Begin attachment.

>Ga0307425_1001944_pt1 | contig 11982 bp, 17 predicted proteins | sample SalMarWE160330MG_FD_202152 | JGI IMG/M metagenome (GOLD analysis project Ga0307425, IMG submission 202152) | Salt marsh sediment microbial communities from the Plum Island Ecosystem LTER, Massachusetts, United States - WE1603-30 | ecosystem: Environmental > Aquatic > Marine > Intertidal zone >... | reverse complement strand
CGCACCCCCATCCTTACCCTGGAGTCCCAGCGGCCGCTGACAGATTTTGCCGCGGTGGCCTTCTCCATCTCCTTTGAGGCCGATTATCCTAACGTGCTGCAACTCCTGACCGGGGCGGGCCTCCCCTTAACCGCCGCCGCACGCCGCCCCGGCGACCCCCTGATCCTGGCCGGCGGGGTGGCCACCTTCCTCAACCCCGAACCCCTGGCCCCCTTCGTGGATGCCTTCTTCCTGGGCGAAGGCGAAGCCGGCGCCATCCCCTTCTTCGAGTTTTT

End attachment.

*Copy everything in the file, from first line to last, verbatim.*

>Ga0307425_1001944_pt1 | contig 11982 bp, 17 predicted proteins | sample SalMarWE160330MG_FD_202152 | JGI IMG/M metagenome (GOLD analysis project Ga0307425, IMG submission 202152) | Salt marsh sediment microbial communities from the Plum Island Ecosystem LTER, Massachusetts, United States - WE1603-30 | ecosystem: Environmental > Aquatic > Marine > Intertidal zone >... | reverse complement strand
CGCACCCCCATCCTTACCCTGGAGTCCCAGCGGCCGCTGACAGATTTTGCCGCGGTGGCCTTCTCCATCTCCTTTGAGGCCGATTATCCTAACGTGCTGCAACTCCTGACCGGGGCGGGCCTCCCCTTAACCGCCGCCGCACGCCGCCCCGGCGACCCCCTGATCCTGGCCGGCGGGGTGGCCACCTTCCTCAACCCCGAACCCCTGGCCCCCTTCGTGGATGCCTTCTTCCTGGGCGAAGGCGAAGCCGGCGCCATCCCCTTCTTCGAGTTTTT